MANIFESTO OF DEBS.
It 13 Issued From the Jail at
HAS NO APOLOGIES TO MAKE
Says He Would n Thousand Times Itnther
Do Jtrsponsible for the Strllio than the
Decision Which Judge AVoods Gave.
He and lilt Companions Nut I'oslnsr ns
Martyrs Suytt All Will End Well.
Woodstock, Ills., Jan. 0. Eugono V.
Dobs, Georgo W. Howard, Sylvester
Koliher, Louis W. Rogers, William E.
Burns, James Hogan and Leroy Good
win aro confined In tho McHoury county
jail, whore they wero sent at tho request
of one of their attorneys, on account of
the crowded conditiou of the Cook
county jail. Unless tho supremo court
of tho United States grants a writ of
habeas corpus, which tho defendants
will ask for noxt week, Mr. Debs will
continue here for six and tho others for
three mouths. Last evening Dobs issued
this manifesto to tho American people:
In going to jail far participation in tho
late hti ike we have no upoligoes to make
nor regrets to express. No ignominy at
taches to us on account of this sentence.
Candor compels me to characterize the
whole proceedings as infamous. It is not
caiculuted to revive tho rapidly failing con
fidence of the American "jeople in the
federal judiciary. There is not a scrap of
testimony to show that one of iw violated
any law whatsoever. And if we are guilty
of conspiiacy, why are we pumshud for
contempt? This question will continue to
be asked with ever increasing emphasis,
I would u thousand limes rather be ac
countable for the strike than for the de
cision. The ridicule of the press that, we are
posing as martyrs will not deceive tliu peo
ple. We all have homes and loved ones,
and none of us ure here by choice We
simply abide by tuo arbitrary action of the
courts. There is a higher power yet to he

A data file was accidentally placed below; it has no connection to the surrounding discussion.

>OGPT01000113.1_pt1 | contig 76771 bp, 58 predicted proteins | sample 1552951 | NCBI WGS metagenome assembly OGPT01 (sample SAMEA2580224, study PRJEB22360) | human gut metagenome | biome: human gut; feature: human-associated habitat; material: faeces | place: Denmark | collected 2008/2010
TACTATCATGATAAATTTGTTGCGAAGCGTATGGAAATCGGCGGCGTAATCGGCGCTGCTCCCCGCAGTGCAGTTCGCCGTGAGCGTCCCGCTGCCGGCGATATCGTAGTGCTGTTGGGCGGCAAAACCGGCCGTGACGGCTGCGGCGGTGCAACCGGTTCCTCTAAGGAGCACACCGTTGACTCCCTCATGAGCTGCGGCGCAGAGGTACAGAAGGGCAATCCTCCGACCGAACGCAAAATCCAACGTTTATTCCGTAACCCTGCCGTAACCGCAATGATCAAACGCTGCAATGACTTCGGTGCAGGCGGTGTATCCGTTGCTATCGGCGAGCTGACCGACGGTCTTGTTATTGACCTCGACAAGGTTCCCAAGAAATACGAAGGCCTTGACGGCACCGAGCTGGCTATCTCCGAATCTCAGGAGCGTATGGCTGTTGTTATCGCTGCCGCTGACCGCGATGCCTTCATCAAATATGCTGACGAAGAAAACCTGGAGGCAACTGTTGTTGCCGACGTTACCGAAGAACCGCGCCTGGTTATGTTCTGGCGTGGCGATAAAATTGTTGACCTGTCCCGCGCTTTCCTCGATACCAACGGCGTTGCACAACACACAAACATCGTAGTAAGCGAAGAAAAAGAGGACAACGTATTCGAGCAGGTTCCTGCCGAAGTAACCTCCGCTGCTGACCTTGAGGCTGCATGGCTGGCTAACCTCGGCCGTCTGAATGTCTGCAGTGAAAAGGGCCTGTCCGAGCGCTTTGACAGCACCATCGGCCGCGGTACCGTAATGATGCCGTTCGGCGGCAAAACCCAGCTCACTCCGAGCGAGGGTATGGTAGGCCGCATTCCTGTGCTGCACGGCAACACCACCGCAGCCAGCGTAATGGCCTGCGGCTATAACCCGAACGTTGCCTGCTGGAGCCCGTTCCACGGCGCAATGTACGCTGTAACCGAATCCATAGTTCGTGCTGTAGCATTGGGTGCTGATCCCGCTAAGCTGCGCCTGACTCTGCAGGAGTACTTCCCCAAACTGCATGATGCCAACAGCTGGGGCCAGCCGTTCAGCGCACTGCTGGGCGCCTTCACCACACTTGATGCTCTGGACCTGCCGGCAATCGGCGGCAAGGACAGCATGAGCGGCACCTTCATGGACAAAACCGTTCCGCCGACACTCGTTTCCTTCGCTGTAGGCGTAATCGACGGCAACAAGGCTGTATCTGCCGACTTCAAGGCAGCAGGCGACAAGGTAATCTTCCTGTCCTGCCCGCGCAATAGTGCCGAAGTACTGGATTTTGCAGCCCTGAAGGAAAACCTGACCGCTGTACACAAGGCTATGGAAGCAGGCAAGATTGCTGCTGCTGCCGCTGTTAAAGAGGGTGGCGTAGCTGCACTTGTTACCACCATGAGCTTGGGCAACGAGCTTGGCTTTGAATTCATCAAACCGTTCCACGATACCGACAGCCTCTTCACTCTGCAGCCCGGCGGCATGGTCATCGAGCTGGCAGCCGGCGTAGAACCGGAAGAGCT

heard from. No corporation will inilu
euce its decision. Our cause is that of
conscientious liberty, and wo have an
abiding f tilth in tlieAinerican people. Wo
accept our lot with becoming patience and
composure. We can uilord to wait.
So fur as I am concerned, I feel that
when all the circumstances are considered
it would only have been disgraceful if we
had so ucquitted ourselves as to have kept
out of jail. Our enemies are entitled to
till the comfort they can extract from our
imprisonment, and our friends have no
Questions of great und grave Import are
up for decision. Great principles involv
ing the liberty of the citizen are at -tuke
Out of all this, good will come.
There is one fundamental, bed-rock prin
ciple that the'Americuu people will never
suffer to be sacrificed. It may be men
aced, as it now u, but when the iigh
court, "We, the people," have passed Jinal
judgments, its enthronement will be li.ed
and .secure for all time.
We are by tho mere instrumentalities
in tho evolutionary processes in operation
through which industrial slavery Is to bo
abolished anil economic freedom estab
lished. Then tho star spangled banner
will symbolize, as it was designed to syin
bolizo, social, political, leliginii.s and
economic emancipation from thethialilom
of tyranuy, oppression aud degradation.
The House Democrats Decido to Voto on
It Next Friday.
Washington, Jan. 0. Whilo no for
mal meeting of the committee on rules
has been held regarding the Carlislo
banking bill, tho Domooratio members
of tho committee have tacitly agreed
that a vote shall bo taken on Friday of
this week, and that a rule will be re
ported today regulating die debate dur
ing tho interim.
Itloh Gold Strlko.
Dead wood, S. D., Jan. 0. Mining
circlos are in a flutter of excitomout
over the announcement of a rich striko
mado in the Lackawanna mine, situ
ated on Green mountain, a few miles
south of Doadwood. A 12-foot vein lias
been uncovered, tho ore from which
after many assays, givos roturns aver
aging from $1,500 to 3,700 per ton. Tho
vein is weil defined. Tho miuo is
owned by James Colius aud Curloy
O'Leary, two poor minors, whom a
chanco "spot" in ono moment has
placed in affluence.
Drummers Score a Point.
Washington, Jan. 0. Tho sonato
committeo on interstate commorcoTues-
rliw nuthoriznrl a f avnrnViln rnnnrfc -m lm
bill amending tho interstato commerce
act so as to permit tho issuance of joint
interchangeable 5,000 milo tiokots with
special privileges as to the amount of
free buggago that may bo carried under
mileage tickets of 1,000 miles or more.
This is a bill in which tho commercial
travolors aro especially interested and
for which thoy hnvo worked hard. It
has passed the house.
Shot the Uespuller of Ills Name.
Nashville, Jan. 8. William Paschall,
paiutor, of Rutherford, Tenn., returned
homo at night and found Dr. W. E.
Trahirn, a promluout local physician, iu
his wife's bedroom undressed. Ho
opened firo on Trahirn, and by blood
marks on the floor, it Js cortain that his
bullets took effect, but Trahirn fled, und
hus not since been heard from.
Robert Bruce of the stuff of The Bi